PM Prayuth Chan-o-cha woos Thai voters ahead of election with latest single ‘New Day’

Prayut and wife Naraporn Chan-o-cha. Photo: Facebook/ Prayut Chan-o-cha
Prayut and wife Naraporn Chan-o-cha. Photo: Facebook/ Prayut Chan-o-cha

Turn down the lights. This one’s for the ladies. Well … the voters. Yes, junta leader, unelected prime minister and pop hitmakerPrayuth’s Chan-o-cha has done it again.

“Looking forward to a new day that will be imprinted in Thai history. To the path of democracy for all Thai brother and sisters,” begins the just-released single with lyrics ostensibly penned by Prayuth.

The PM’s latest song — yes, he’s done this before — premiered to a crowd of about 2,000 people this morning at the Thailand’s Investment Year – What’s New? seminar taking place in the Royal Jubilee Ballroom of the IMPACT Arena Exhibition and Convention Center, reported Workpoint.

In all its cheesy pop glory, the new song promises that Thailand will soon see a “new day that we’ve been dreaming of” but only if citizens unite and “fix the wrongs of yesterday.”

“Thailand’s new day will be brilliant when everyone proudly performs their duty. This is our land, our home. We must be patriotic,” declares the awfully dogmatic lyrics.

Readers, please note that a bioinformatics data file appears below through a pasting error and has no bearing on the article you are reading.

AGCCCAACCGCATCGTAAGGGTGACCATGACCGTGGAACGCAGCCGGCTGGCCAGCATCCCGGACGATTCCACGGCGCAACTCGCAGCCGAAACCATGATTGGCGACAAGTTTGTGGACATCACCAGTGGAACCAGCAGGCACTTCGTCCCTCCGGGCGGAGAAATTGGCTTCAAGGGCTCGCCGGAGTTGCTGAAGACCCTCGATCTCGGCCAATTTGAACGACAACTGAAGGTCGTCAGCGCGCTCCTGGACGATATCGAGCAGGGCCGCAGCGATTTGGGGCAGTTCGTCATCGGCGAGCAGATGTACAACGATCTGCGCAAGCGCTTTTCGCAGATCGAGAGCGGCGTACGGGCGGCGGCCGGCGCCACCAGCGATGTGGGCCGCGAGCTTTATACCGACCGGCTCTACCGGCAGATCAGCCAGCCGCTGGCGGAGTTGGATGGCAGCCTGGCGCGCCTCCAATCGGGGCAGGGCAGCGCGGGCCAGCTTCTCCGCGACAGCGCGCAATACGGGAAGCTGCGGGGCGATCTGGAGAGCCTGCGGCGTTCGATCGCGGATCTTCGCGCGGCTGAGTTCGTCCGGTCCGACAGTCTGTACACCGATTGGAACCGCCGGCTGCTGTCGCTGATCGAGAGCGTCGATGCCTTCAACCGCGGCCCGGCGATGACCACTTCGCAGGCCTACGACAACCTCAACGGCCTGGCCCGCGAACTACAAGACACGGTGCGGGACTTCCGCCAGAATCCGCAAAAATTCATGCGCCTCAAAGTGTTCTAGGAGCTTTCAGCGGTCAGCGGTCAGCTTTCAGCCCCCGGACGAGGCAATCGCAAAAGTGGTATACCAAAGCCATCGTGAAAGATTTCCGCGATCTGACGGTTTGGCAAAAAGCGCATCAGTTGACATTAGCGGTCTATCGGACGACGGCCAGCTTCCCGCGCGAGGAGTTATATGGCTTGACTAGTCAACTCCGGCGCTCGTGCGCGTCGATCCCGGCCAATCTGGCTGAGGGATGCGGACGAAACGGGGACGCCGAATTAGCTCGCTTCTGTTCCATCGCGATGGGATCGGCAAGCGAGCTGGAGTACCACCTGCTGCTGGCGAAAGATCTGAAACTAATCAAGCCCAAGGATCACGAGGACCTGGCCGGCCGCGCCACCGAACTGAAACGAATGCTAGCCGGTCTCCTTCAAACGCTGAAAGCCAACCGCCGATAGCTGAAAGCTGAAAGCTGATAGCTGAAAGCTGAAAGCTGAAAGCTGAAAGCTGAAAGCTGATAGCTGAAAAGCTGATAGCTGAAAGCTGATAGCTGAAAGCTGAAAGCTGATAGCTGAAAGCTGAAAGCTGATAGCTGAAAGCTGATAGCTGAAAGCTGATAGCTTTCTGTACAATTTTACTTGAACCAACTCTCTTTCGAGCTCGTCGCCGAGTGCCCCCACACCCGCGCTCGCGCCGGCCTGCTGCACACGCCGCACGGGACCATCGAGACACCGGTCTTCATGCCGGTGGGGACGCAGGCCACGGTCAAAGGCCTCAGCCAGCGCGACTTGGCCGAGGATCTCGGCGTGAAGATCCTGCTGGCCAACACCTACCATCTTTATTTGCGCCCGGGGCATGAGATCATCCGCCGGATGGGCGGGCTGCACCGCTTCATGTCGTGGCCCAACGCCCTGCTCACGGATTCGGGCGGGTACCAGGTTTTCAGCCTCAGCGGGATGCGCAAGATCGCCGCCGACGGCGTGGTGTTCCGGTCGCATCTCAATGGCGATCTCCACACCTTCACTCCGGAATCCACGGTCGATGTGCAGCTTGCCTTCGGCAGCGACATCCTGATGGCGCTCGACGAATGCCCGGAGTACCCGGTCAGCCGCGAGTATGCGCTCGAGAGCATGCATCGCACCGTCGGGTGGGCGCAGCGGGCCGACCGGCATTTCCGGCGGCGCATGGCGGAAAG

The junta leader shared the full song, complete with a music video, on his Facebook page just a couple hours ago.

This is Prayuth’s eighth single. His first, the irrepressible toe-tapper Return Happiness to Thailand (perhaps inspiration for a certain Donald Trump slogan?) was released after he seized power with a coup in 2014.

You know, because nothing is more rock ‘n’ roll than a coup.

The cover version of Happiness, sung by rock singer Asanee Chotikul, actually topped the 2014 Thai music charts after being played 19,647 times, about 2,500 more times than the original.

If, God help you, you want to catch up with the trend, here’s a sing-along video, with lyrics spelled out phonetically for English speakers.

Some of Prayuth’s other memorable songs include Because You Are Thailand, which includes such choice lyrics as “If we join hands … the day we hope for is not far away” and “Because you are Thailand, you will not let anyone destroy you.”

The ballad Diamond Heart inexplicably fell flat on Valentine’s Day last year despite such lyrical gems as “No matter how tired and difficult, let’s hold hands.”

And then, of course, there’s Thailand 4.0, the “rap” single (please note the scare quotes) that was most likely the government’s response to the viral anti-junta track “Prathet Ku Mee” (What My F**king Country’s Got) by the “Rap Against Dictatorship” collective.

Teirra Kamolvattanavith/ Coconuts Media — Photo: Facebook/ Prayuth Chan-ocha
Teirra Kamolvattanavith/ Coconuts Media — Photo: Facebook/ Prayuth Chan-ocha

We’d say “don’t give up your day job,” but that’s something for voters can decide for themselves in the upcoming March 24 election.

Prayuth isn’t the only politician in the region dropping singles, by the way. At the end of last month, former Malaysian Prime Minister Najib Razak, he of the tawdry 1MDB scandal, also released a single, part of his effort to endear himself to the Malaysian public as he faces multiple criminal charges.

Guess this just goes to show politics, much like celebrity, is all about reinvention.

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